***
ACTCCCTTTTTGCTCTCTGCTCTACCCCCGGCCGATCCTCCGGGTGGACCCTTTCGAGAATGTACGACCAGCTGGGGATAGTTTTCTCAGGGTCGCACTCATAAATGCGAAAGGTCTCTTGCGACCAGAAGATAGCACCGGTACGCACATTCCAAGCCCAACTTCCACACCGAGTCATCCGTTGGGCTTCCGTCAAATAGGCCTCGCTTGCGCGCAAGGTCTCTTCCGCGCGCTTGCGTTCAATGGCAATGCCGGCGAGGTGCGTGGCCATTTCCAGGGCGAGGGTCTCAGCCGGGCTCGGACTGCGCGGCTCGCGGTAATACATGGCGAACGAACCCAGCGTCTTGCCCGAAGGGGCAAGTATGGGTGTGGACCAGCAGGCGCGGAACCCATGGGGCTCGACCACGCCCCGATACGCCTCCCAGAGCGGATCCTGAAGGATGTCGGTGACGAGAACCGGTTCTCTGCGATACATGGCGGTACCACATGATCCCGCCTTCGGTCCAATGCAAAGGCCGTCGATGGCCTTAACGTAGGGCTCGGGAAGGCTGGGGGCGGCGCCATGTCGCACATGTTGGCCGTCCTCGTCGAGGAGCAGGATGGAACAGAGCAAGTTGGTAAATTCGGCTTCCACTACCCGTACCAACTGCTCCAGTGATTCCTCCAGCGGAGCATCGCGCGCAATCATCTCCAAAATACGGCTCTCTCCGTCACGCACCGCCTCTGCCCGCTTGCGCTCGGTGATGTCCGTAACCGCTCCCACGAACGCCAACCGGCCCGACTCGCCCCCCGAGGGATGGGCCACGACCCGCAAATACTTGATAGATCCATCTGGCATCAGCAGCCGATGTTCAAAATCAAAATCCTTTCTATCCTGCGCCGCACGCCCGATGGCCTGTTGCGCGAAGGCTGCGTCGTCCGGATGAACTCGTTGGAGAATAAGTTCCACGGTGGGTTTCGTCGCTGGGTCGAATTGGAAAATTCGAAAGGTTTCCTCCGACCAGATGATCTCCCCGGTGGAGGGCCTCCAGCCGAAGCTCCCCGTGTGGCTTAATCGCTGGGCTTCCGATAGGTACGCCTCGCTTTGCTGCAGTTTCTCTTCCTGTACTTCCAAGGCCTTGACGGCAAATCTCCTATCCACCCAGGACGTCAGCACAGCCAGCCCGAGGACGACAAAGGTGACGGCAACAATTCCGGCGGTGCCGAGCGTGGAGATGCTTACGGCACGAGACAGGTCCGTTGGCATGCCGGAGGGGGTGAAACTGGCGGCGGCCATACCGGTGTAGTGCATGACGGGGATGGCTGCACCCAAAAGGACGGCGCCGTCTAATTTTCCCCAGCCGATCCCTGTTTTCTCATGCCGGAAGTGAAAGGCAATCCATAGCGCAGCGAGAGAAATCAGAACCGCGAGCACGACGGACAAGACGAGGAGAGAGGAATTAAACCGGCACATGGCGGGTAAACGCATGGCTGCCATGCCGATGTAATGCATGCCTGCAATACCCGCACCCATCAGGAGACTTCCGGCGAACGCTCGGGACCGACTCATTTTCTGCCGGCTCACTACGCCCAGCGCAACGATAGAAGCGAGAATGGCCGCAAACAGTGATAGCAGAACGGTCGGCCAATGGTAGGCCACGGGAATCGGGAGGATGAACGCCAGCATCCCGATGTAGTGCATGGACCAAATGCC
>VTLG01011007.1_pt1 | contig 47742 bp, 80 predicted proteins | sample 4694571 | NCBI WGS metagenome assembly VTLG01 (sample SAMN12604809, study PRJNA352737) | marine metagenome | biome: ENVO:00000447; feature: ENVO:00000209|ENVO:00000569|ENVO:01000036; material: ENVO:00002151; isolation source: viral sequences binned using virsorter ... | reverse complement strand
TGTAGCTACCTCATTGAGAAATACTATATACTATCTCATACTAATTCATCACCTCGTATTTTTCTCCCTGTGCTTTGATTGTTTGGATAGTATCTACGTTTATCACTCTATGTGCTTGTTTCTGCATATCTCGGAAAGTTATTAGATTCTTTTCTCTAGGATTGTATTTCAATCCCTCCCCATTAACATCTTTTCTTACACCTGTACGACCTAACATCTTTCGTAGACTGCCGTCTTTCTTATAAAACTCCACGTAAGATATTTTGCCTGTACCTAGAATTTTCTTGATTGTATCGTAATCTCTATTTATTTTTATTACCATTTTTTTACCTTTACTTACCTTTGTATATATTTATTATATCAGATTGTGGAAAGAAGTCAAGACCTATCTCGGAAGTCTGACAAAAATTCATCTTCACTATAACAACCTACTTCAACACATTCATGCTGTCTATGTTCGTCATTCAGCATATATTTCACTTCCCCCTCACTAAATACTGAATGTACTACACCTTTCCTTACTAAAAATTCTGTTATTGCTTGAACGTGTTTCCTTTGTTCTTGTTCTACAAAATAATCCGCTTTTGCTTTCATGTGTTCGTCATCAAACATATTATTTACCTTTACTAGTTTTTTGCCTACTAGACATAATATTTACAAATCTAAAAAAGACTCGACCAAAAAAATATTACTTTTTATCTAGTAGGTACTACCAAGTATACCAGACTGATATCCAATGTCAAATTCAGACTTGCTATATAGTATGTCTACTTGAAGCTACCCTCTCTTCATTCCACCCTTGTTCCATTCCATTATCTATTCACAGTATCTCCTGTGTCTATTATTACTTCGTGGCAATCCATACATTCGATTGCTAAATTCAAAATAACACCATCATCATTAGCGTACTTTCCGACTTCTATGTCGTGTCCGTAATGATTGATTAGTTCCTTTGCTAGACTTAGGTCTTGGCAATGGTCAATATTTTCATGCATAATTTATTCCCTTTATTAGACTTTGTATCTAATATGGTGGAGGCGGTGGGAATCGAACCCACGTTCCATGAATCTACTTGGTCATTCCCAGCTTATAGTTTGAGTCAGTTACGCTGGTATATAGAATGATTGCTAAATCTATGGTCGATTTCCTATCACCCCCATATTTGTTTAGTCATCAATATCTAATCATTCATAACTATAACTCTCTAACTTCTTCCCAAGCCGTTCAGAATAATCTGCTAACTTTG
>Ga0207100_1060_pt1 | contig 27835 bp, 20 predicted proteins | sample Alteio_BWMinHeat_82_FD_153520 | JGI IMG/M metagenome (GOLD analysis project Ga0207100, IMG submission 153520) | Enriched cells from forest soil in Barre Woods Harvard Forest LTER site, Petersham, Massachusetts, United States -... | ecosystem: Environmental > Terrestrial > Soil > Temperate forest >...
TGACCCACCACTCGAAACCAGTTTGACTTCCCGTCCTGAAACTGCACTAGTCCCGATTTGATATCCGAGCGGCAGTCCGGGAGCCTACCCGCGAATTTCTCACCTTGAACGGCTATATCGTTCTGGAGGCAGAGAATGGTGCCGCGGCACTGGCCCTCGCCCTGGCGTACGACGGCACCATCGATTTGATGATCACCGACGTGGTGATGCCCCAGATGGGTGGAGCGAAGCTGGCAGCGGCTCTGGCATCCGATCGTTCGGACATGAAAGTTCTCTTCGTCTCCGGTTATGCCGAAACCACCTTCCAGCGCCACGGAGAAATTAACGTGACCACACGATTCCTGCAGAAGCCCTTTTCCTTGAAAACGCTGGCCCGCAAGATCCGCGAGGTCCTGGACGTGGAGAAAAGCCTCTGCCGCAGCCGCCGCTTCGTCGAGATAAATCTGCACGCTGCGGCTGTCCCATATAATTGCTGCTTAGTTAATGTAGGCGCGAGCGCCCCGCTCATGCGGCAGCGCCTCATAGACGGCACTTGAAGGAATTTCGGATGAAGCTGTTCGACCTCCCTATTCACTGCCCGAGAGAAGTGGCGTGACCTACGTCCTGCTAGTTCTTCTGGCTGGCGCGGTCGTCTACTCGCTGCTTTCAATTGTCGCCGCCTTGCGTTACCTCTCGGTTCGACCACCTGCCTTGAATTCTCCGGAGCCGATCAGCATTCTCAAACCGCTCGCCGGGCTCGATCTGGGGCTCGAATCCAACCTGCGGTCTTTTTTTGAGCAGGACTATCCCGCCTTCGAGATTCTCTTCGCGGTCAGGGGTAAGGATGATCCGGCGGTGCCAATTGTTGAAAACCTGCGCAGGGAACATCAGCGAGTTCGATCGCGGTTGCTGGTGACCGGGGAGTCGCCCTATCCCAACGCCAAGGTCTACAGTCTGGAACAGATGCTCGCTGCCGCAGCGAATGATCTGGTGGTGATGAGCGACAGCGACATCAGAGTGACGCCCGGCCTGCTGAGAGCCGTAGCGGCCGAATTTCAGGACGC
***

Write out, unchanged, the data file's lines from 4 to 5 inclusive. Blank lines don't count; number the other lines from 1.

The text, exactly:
>Ga0207100_1060_pt1 | contig 27835 bp, 20 predicted proteins | sample Alteio_BWMinHeat_82_FD_153520 | JGI IMG/M metagenome (GOLD analysis project Ga0207100, IMG submission 153520) | Enriched cells from forest soil in Barre Woods Harvard Forest LTER site, Petersham, Massachusetts, United States -... | ecosystem: Environmental > Terrestrial > Soil > Temperate forest >...
TGACCCACCACTCGAAACCAGTTTGACTTCCCGTCCTGAAACTGCACTAGTCCCGATTTGATATCCGAGCGGCAGTCCGGGAGCCTACCCGCGAATTTCTCACCTTGAACGGCTATATCGTTCTGGAGGCAGAGAATGGTGCCGCGGCACTGGCCCTCGCCCTGGCGTACGACGGCACCATCGATTTGATGATCACCGACGTGGTGATGCCCCAGATGGGTGGAGCGAAGCTGGCAGCGGCTCTGGCATCCGATCGTTCGGACATGAAAGTTCTCTTCGTCTCCGGTTATGCCGAAACCACCTTCCAGCGCCACGGAGAAATTAACGTGACCACACGATTCCTGCAGAAGCCCTTTTCCTTGAAAACGCTGGCCCGCAAGATCCGCGAGGTCCTGGACGTGGAGAAAAGCCTCTGCCGCAGCCGCCGCTTCGTCGAGATAAATCTGCACGCTGCGGCTGTCCCATATAATTGCTGCTTAGTTAATGTAGGCGCGAGCGCCCCGCTCATGCGGCAGCGCCTCATAGACGGCACTTGAAGGAATTTCGGATGAAGCTGTTCGACCTCCCTATTCACTGCCCGAGAGAAGTGGCGTGACCTACGTCCTGCTAGTTCTTCTGGCTGGCGCGGTCGTCTACTCGCTGCTTTCAATTGTCGCCGCCTTGCGTTACCTCTCGGTTCGACCACCTGCCTTGAATTCTCCGGAGCCGATCAGCATTCTCAAACCGCTCGCCGGGCTCGATCTGGGGCTCGAATCCAACCTGCGGTCTTTTTTTGAGCAGGACTATCCCGCCTTCGAGATTCTCTTCGCGGTCAGGGGTAAGGATGATCCGGCGGTGCCAATTGTTGAAAACCTGCGCAGGGAACATCAGCGAGTTCGATCGCGGTTGCTGGTGACCGGGGAGTCGCCCTATCCCAACGCCAAGGTCTACAGTCTGGAACAGATGCTCGCTGCCGCAGCGAATGATCTGGTGGTGATGAGCGACAGCGACATCAGAGTGACGCCCGGCCTGCTGAGAGCCGTAGCGGCCGAATTTCAGGACGC